Whatever the results of the Local Council election tomorrow, one important factor is clear. The sovereign people, most of them now well informed largely because of high technology -- will no longer tolerate corrupt politicians.
We hope those who are coming into politics will examine their conscience and ask whether they wish to sincerely, selflessly and sacrificially serve the country, people of all races and religions and bring about ethnic and religious unity in diversity. Specially during the past four decades, political corruption has become like a cancer.
According to Sri Lanka’s traditional culture and civilisation, a simple and humble lifestyle or ‘Alpechchathawaya’ is vital for the building of a just, fair and peaceful society. To indulge in wasteful expenditure, luxuries and vulgar extravagance even with an individual’s own money is regarded as wrongful if not immoral, at a time when so many millions of people are struggling on or below the poverty line into which a selfish and wicked society has pushed them. But to indulge in luxury and extravagance with money plundered from public resources is a grave crime that requires
Therefore after February 10 non-party civic action groups need to give leadership and information to the people whenever and wherever bribery, corruption, serious frauds or other political crimes take place. In the January 8, 2015 Presidential Election, the main pledges included the restoration of democracy, the rule of law and tough action against those who indulge or indulged in bribery, corruption or serious fraud.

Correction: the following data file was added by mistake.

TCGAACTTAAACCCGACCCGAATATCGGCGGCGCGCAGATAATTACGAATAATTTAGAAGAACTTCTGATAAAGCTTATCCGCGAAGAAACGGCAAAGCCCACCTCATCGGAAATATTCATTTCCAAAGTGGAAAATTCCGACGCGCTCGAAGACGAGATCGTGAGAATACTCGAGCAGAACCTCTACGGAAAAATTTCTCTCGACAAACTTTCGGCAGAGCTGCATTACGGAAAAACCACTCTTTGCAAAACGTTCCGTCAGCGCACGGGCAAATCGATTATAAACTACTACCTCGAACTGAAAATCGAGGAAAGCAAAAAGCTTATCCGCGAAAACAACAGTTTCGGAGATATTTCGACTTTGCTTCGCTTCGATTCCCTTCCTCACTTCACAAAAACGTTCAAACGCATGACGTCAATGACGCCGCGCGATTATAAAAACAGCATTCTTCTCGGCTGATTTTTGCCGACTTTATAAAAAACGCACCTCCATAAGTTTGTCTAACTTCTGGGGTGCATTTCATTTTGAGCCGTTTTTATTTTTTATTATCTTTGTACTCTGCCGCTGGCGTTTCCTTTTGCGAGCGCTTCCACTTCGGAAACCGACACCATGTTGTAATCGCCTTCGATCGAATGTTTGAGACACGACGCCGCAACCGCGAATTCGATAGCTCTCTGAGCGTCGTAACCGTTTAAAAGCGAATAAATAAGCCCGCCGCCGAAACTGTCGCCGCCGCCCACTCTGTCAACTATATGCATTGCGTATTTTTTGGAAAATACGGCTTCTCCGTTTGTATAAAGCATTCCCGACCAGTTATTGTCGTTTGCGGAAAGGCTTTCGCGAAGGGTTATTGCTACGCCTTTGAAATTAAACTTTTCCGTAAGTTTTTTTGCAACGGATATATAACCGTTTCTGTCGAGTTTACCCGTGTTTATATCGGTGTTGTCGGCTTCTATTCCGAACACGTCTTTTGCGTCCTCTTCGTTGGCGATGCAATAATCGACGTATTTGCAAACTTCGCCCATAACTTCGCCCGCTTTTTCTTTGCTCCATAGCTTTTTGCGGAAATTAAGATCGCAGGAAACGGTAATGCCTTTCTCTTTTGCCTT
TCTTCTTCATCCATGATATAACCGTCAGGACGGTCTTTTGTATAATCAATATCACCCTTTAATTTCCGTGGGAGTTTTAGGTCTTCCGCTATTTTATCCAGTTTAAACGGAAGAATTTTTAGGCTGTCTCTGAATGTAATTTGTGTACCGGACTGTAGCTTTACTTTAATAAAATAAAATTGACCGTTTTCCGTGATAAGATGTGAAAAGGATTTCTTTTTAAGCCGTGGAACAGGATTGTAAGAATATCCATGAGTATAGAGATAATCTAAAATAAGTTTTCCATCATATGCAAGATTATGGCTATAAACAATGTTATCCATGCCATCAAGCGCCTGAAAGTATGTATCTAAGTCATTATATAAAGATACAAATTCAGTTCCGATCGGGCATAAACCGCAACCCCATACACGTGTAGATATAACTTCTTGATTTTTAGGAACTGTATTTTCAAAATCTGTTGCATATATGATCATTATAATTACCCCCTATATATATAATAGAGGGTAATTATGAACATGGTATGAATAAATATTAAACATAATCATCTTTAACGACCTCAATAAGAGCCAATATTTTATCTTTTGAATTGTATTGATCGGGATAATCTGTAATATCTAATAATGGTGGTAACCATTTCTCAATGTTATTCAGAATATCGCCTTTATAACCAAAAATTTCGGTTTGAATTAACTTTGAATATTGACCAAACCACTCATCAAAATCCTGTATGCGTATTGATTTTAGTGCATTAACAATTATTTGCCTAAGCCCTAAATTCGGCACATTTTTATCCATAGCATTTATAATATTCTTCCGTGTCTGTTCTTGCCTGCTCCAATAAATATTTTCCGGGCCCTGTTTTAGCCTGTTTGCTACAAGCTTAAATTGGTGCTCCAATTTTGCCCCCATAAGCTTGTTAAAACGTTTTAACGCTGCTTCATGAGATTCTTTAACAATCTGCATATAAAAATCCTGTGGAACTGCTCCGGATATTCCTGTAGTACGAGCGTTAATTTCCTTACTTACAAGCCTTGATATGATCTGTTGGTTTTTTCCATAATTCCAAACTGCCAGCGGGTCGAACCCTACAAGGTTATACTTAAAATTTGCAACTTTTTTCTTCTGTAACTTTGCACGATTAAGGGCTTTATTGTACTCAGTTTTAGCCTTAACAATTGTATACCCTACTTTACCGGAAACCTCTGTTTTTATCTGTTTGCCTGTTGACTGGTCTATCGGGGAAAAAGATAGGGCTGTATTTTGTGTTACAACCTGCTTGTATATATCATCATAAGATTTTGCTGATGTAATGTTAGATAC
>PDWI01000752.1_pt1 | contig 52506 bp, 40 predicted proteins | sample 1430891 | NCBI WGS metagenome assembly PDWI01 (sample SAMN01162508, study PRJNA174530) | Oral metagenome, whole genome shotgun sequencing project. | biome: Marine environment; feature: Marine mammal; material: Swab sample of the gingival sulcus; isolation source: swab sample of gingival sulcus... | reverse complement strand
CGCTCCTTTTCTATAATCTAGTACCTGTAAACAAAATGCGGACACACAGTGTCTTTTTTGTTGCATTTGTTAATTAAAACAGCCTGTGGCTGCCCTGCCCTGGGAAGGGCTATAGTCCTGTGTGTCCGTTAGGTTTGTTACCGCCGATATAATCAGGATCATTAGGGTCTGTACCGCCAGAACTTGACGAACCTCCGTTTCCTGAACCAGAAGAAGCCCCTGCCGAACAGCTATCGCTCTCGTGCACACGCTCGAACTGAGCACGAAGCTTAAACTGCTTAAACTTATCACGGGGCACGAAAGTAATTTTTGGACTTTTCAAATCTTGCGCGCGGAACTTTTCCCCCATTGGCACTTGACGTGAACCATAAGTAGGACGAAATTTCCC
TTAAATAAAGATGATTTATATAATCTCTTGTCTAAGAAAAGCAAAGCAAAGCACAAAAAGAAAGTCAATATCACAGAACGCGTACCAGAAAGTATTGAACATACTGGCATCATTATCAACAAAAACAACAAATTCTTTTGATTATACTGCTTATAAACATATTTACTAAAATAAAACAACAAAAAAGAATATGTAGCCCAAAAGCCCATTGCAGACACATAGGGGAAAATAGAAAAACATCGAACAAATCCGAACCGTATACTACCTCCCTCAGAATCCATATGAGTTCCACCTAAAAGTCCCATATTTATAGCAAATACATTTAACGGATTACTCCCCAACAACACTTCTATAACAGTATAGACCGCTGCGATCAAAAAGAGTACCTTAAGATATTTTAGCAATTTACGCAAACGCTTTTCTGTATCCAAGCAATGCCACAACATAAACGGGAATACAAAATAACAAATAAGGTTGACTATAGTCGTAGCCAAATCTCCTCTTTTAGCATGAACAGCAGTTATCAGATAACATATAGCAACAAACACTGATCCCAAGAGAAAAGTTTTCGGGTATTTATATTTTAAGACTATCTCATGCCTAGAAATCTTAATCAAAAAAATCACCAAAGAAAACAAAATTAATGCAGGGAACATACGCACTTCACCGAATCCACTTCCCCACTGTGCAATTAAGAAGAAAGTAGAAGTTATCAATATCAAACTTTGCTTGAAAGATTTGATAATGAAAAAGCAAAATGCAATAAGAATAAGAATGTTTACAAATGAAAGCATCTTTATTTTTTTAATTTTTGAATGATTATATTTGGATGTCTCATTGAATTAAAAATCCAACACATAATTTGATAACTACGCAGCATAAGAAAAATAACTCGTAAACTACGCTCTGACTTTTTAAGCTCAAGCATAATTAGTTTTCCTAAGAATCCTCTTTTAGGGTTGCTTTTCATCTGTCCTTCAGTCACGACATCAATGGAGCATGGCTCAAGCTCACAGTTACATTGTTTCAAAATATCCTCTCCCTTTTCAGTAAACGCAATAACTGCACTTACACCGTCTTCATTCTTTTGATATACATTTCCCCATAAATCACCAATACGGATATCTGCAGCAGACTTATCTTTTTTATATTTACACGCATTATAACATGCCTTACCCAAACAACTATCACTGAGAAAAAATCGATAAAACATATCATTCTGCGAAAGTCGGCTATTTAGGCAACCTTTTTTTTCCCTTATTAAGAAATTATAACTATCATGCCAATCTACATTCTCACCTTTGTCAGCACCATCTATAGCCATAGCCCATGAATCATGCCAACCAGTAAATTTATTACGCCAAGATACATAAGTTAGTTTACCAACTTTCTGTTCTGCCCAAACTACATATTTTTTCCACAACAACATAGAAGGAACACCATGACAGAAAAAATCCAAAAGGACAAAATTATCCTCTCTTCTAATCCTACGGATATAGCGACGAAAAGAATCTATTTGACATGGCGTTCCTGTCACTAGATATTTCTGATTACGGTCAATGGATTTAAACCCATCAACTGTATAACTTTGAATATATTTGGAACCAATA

To a large extent the restoration of democracy has come a long way specially with the 19th Amendment to the Constitution and the Right to Information (RTI) law being implemented effectively from February 3 last year. Last month alone there were about 100 appeals to the RTI Commission and the civic action groups are urging the people to make use of this RTI law to exercise their fundamental rights to the freedom of information and know what politicians are doing with public money.
But sadly, corruption continues more than three years after the historic Presidential Election and some two and a half years after the two major
parties joined to form a National Unity or Consensus government.
Tomorrow’s election will also be a major test for the new electoral system where 60 percent of the candidates will be elected on a first-past-the-post basis while 40 percent will be on proportional representation. Most analysts say some adjustment is needed, because voters will cast their ballots for a party and most of them do not know who the candidate is and whether he or she has been working with honesty and integrity. We hope that at the next election some adjustment will be made after consultations and consensus among all party leaders.
Another important feature in tomorrow’s election will be that for the first time women will have a 25 percent representation. The elected women need to be aware that they have not only obtained a basic right but also have a serious responsibility. Most social analysts believe that without the strong voice, intuition and other qualities of women and specially mothers, all-male or excessively male decision making is often seriously flawed.
So with all these important issues involved, we hope that responsible citizens will see tomorrow’s election as a vital event and cast their votes without giving excuses or claiming that there is little purpose in choosing the lesser of the rogues. Voters need to think and act positively for the common good of our country and help build a peaceful, just and all-inclusive society.